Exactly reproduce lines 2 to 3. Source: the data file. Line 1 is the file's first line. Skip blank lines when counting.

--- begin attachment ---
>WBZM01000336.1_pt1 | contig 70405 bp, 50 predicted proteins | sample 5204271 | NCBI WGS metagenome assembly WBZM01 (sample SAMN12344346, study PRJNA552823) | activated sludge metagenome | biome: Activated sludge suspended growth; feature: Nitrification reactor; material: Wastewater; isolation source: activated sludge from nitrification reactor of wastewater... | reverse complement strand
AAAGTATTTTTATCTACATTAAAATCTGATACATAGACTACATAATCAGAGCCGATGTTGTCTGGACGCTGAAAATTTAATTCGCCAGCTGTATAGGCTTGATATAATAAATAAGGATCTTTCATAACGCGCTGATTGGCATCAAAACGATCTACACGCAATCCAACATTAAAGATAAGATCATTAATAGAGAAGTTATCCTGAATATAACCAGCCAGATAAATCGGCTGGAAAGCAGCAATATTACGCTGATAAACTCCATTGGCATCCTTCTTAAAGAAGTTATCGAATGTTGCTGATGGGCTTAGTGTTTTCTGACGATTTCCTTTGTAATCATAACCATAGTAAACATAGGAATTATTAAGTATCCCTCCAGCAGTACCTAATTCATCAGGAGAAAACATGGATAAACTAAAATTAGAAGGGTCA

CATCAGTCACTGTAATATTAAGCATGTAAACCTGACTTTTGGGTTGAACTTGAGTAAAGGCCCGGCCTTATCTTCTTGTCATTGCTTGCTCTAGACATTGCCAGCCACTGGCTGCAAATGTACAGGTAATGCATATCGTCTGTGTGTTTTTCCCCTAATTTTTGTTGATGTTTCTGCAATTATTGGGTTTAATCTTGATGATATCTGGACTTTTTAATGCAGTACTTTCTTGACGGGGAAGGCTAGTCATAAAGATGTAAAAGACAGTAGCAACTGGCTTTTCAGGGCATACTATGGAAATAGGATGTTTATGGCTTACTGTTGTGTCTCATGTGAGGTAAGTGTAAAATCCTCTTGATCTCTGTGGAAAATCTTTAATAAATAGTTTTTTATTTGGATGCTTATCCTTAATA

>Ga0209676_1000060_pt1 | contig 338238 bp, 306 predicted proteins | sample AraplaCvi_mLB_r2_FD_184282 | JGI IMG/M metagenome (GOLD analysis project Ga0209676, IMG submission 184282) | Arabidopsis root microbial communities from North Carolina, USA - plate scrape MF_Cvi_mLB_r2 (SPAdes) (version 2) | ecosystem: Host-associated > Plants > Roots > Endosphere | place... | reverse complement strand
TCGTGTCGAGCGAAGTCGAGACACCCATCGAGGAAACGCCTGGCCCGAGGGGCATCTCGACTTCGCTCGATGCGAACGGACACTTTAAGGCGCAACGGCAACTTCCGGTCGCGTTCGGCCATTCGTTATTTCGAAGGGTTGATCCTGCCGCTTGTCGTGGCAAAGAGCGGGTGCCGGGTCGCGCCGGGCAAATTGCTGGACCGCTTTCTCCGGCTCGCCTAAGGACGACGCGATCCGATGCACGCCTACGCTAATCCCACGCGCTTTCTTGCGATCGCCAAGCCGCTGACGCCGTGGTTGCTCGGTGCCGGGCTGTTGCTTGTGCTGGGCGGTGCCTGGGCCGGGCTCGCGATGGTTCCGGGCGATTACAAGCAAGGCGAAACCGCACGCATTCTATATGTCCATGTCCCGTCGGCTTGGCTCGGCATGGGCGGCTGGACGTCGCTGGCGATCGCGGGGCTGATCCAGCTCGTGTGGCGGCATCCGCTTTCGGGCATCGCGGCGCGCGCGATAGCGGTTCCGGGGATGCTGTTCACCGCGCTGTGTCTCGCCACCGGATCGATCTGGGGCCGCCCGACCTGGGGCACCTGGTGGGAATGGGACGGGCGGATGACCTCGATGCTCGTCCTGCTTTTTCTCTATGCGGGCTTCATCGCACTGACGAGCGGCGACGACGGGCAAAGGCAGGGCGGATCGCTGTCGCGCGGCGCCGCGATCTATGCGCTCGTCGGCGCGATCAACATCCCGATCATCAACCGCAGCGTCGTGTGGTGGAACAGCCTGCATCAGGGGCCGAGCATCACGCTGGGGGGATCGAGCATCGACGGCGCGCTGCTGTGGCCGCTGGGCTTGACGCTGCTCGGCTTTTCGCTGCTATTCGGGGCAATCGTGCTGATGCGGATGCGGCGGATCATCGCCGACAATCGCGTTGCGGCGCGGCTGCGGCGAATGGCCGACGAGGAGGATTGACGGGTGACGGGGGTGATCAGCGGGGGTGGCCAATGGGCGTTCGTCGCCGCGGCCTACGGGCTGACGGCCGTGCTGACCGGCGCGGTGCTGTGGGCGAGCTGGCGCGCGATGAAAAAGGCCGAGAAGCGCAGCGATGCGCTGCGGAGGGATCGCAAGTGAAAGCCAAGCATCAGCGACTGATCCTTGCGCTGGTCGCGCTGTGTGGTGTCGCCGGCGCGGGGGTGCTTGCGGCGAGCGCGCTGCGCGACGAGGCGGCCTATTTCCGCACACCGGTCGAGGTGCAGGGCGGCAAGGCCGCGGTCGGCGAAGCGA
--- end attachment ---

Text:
AAAGTATTTTTATCTACATTAAAATCTGATACATAGACTACATAATCAGAGCCGATGTTGTCTGGACGCTGAAAATTTAATTCGCCAGCTGTATAGGCTTGATATAATAAATAAGGATCTTTCATAACGCGCTGATTGGCATCAAAACGATCTACACGCAATCCAACATTAAAGATAAGATCATTAATAGAGAAGTTATCCTGAATATAACCAGCCAGATAAATCGGCTGGAAAGCAGCAATATTACGCTGATAAACTCCATTGGCATCCTTCTTAAAGAAGTTATCGAATGTTGCTGATGGGCTTAGTGTTTTCTGACGATTTCCTTTGTAATCATAACCATAGTAAACATAGGAATTATTAAGTATCCCTCCAGCAGTACCTAATTCATCAGGAGAAAACATGGATAAACTAAAATTAGAAGGGTCA

CATCAGTCACTGTAATATTAAGCATGTAAACCTGACTTTTGGGTTGAACTTGAGTAAAGGCCCGGCCTTATCTTCTTGTCATTGCTTGCTCTAGACATTGCCAGCCACTGGCTGCAAATGTACAGGTAATGCATATCGTCTGTGTGTTTTTCCCCTAATTTTTGTTGATGTTTCTGCAATTATTGGGTTTAATCTTGATGATATCTGGACTTTTTAATGCAGTACTTTCTTGACGGGGAAGGCTAGTCATAAAGATGTAAAAGACAGTAGCAACTGGCTTTTCAGGGCATACTATGGAAATAGGATGTTTATGGCTTACTGTTGTGTCTCATGTGAGGTAAGTGTAAAATCCTCTTGATCTCTGTGGAAAATCTTTAATAAATAGTTTTTTATTTGGATGCTTATCCTTAATA